Second only to automobile accidents, falls are the leading cause of injury and deaths. Of these, accidents due to slipping or tripping form a large proportion. Slips and trips occur on floors, streets, walkways, stairs, etc. Although both slips and trips result in falls, they are otherwise quite different. A slip is associated with insufficient resistance between a foot and the walking surface, while a trip involves much more resistance than the victim had anticipated. A third type of fall results from a loss of balance. This can occur when one expects a surface to provide support, but it does not, such as while descending a staircase with an unanticipated long rise height step.
We have a vast amount of experience in many aspects of fall downs including:
- Measuring friction coefficients of many walking surfaces
- Familiarity with building codes for stairway and ramp safety
- Analyzing the biomechanics of a fall to determine if it is consistent with the reported injuries
Through scientific analysis, we can help you answer pertinent questions such as:
- Was the walkway too slippery?
- Did the slope of this walkway contribute to its slipperiness?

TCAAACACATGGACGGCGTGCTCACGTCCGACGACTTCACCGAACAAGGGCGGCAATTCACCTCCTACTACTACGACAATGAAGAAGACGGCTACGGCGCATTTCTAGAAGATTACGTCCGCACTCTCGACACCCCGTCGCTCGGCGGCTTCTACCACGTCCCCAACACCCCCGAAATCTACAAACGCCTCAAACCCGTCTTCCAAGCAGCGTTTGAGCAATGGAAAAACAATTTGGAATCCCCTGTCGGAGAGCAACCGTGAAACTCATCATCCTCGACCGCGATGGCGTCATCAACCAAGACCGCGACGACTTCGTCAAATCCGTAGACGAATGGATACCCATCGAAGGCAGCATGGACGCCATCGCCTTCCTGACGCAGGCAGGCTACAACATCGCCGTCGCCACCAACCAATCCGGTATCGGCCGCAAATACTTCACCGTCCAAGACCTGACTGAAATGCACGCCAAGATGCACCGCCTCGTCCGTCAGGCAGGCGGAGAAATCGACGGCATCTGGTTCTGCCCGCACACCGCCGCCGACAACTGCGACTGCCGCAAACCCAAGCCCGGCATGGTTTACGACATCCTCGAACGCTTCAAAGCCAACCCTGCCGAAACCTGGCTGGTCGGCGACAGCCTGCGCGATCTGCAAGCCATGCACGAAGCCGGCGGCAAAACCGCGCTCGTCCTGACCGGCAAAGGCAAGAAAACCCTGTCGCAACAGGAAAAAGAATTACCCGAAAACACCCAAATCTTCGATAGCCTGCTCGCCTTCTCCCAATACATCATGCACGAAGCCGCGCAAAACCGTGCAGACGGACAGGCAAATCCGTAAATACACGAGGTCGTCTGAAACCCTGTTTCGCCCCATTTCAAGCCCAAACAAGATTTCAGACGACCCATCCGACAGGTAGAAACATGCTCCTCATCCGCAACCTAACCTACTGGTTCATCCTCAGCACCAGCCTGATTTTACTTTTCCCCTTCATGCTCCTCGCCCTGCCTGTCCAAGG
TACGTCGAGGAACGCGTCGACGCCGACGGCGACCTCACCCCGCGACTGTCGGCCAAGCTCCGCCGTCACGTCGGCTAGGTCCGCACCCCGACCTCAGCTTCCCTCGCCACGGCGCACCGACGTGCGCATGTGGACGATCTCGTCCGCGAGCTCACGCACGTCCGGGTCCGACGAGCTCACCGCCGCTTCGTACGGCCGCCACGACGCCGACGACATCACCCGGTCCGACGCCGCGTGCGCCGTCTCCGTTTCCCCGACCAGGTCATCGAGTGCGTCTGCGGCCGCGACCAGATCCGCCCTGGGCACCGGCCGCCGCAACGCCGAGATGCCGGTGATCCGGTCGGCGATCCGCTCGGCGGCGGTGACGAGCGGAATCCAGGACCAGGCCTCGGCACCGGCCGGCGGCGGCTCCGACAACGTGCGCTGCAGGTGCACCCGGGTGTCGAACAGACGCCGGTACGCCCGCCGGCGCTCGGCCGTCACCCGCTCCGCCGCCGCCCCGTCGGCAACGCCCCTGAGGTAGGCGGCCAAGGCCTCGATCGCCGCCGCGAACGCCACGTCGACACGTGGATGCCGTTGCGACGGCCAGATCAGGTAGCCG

- Why were the steps hazardous?
- Why are falls more common coming down staircases than when climbing up them?
Exterior Staircase Fall Down:
After exiting a building, an elderly woman descended an outdoor, wooden, wide set of stairs. While doing so, she lost her balance, fell, and was seriously injured. Upon inspection, we determined that the rise height of the step where she fell was a half-inch higher than the previous steps. In addition, there was no handrail nearby. Both these items represented significant hazards and building code violations. The defendant settled the lawsuit after receiving our report.
City Park Fall Down:
A woman claimed that she had tripped on a walkway over a post protrusion at a city park and injured her eye socket. We performed a biomechanical simulation and video animation, which showed that a fall onto the flat walkway could not have caused her injuries, and that a witness, who saw her being blown against a park bench, offered a more consistent explanation. Consequently, a jury found that the city was not liable for her fall and injuries, as they could not control outdoor winds.
Kristopher J. Seluga, PE, is a Mechanical Engineering, Accident Reconstruction, Biomechanics, and Safety Expert with over 20 years of experience. He received his Bachelor's and Master's degrees from the Mechanical Engineering department at MIT where he worked on the development of novel three-dimensional printing technologies. Mr. Seluga is also a licensed Professional Engineer in New York and Connecticut, and has served as a member of the ANSI engineering committee for the Z130.1 and Z135 standards for golf cars and PTV's. His research interests and peer reviewed publications span the topics of Motor Vehicle Dynamics, Product Safety, and Biomechanics.
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